Consumer-facing companies will be the first hit if the coronavirus spreads across the U.S.

This post was originally published on this site
Getty Images

Retailers will be hurt if their customers stay away to combat virus

If COVID-19, the coronavirus that has sickened more than 80,000 people, spreads across the U.S. as health officials are warning, consumer-facing companies would be the first to be hit as their customers isolate themselves and avoid public spaces, experts said Wednesday.

The list includes everyone from retailers to restaurant operators, luxury goods companies and cinema chains, many of whom are starting to offer the first clues as to how the disease is impacting business. For now, those clues are mostly focused on business conducted in China or supply chain-related issues. Few have offered any details on how bad things could get if the U.S. is subjected to similar restrictions on movement as those imposed in China to contain the spread of the disease.

With the current December quarter corporate earnings reporting season all but over— and most companies saying they did not include the virus in their expectations for the year—investors should brace for a round of profit warnings and changes to guidance in the coming weeks. That could revive the heavy selling in markets around the world that shook investors this week.

“Investors have largely been caught off-guard by the serious and far-reaching economic consequence of the coronavirus,” said Nigel Green, founder and chief executive of the deVere Group, a financial services and advisory company.

See also: Starbucks would’ve raised its guidance if not for the coronavirus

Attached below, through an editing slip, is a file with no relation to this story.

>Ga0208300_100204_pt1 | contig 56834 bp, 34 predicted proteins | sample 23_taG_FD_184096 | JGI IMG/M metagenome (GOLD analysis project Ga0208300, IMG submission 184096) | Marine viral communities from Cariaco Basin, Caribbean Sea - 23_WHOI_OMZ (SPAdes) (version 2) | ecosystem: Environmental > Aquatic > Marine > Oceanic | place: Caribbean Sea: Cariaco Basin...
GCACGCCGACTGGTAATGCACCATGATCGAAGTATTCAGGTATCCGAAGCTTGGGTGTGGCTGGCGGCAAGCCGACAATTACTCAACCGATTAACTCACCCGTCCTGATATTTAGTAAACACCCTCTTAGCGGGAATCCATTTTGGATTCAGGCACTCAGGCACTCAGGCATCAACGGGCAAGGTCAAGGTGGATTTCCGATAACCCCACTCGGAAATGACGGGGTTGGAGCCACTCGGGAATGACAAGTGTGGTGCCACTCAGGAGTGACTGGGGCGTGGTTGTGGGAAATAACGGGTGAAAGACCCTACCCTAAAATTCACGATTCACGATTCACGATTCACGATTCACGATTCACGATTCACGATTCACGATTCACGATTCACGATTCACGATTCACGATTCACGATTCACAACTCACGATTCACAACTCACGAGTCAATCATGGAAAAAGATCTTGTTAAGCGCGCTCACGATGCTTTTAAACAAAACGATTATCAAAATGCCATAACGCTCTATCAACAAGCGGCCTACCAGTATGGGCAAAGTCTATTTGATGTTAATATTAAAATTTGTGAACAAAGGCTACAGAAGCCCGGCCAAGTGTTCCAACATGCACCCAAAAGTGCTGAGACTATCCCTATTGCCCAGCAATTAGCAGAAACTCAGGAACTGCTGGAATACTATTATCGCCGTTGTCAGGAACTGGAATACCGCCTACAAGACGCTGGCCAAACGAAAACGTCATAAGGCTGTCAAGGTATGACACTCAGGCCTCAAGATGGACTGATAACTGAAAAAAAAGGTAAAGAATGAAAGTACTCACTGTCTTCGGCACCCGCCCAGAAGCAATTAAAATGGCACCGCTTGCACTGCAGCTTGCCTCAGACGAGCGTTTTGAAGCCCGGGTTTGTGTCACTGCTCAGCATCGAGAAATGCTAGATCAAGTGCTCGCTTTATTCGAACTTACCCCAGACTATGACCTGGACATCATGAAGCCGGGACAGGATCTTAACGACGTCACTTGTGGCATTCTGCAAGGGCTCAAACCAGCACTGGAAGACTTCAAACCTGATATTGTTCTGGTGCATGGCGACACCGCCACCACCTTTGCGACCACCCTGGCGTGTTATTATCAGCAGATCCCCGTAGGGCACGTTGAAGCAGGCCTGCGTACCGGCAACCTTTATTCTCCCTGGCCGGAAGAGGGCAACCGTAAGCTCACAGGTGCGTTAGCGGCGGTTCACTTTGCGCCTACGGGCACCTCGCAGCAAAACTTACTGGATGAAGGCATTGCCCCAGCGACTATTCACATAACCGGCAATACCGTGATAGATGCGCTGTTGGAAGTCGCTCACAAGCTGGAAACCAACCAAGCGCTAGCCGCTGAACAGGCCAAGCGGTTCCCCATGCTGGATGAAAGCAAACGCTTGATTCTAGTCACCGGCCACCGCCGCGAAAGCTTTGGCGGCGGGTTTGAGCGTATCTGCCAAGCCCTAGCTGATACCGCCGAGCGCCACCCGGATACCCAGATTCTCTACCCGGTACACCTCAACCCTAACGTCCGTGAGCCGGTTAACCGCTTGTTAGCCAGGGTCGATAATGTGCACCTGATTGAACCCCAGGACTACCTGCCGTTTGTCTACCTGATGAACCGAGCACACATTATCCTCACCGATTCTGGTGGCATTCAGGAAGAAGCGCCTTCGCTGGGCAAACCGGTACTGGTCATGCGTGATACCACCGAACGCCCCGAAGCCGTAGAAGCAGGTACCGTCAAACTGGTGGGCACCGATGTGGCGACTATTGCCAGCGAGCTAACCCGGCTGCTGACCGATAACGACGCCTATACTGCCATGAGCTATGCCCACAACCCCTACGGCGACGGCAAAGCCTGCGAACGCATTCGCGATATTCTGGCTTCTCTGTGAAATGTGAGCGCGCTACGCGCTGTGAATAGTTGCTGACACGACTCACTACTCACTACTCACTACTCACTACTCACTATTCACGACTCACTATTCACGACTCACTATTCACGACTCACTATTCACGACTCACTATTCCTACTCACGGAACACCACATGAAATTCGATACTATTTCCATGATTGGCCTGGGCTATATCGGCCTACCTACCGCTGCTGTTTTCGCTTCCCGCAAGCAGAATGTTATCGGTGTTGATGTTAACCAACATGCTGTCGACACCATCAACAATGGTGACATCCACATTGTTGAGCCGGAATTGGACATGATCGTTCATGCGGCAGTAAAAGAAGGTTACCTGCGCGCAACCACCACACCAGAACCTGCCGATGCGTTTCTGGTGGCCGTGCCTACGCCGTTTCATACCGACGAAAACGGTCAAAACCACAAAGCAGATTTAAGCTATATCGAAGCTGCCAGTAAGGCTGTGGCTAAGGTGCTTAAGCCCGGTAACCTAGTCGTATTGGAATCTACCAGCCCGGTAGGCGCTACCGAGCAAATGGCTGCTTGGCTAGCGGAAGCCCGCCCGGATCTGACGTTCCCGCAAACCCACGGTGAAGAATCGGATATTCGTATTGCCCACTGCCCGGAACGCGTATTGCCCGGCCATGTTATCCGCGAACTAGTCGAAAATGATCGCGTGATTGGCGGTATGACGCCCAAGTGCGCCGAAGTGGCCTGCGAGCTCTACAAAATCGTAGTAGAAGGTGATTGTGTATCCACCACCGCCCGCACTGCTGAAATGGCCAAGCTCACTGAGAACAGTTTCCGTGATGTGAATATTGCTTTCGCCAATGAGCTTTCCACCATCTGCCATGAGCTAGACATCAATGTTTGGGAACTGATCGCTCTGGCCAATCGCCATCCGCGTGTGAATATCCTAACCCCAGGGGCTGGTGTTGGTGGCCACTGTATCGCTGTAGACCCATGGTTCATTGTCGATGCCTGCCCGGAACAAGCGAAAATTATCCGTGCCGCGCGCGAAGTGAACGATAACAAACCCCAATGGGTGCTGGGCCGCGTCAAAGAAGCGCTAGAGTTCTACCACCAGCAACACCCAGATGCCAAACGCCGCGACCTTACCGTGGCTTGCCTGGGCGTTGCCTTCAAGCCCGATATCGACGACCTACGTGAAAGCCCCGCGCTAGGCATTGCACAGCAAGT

Related: Nike’s coronavirus-related store closures in China could result in an earnings miss, analysts say

While some multinationals have lowered guidance, “many more are likely to do so in coming weeks. Clearly, this will hit global supply chains, economies across the world and ultimately government coffers too,” said Green.

The U.S. retail sector will be hit by both demand and supply chain issues, according to Cowen analysts, but that’s not all.

“Declining consumer confidence, potentially severe retail traffic declines, and temporary store closures are evolving risk factors that depend on uncertain variables like the geographic spread of the virus and the timing of containment/eradication solutions,” they wrote in a note this week.

Companies are preparing for a big increase in the number of employees working from home, in the event that schools close or quarantines are enforced, depriving restaurants and other food providers of revenue. The global nature of supply chains means potential bottlenecks in the transportation of goods at a time when many retailers are keeping inventories tight.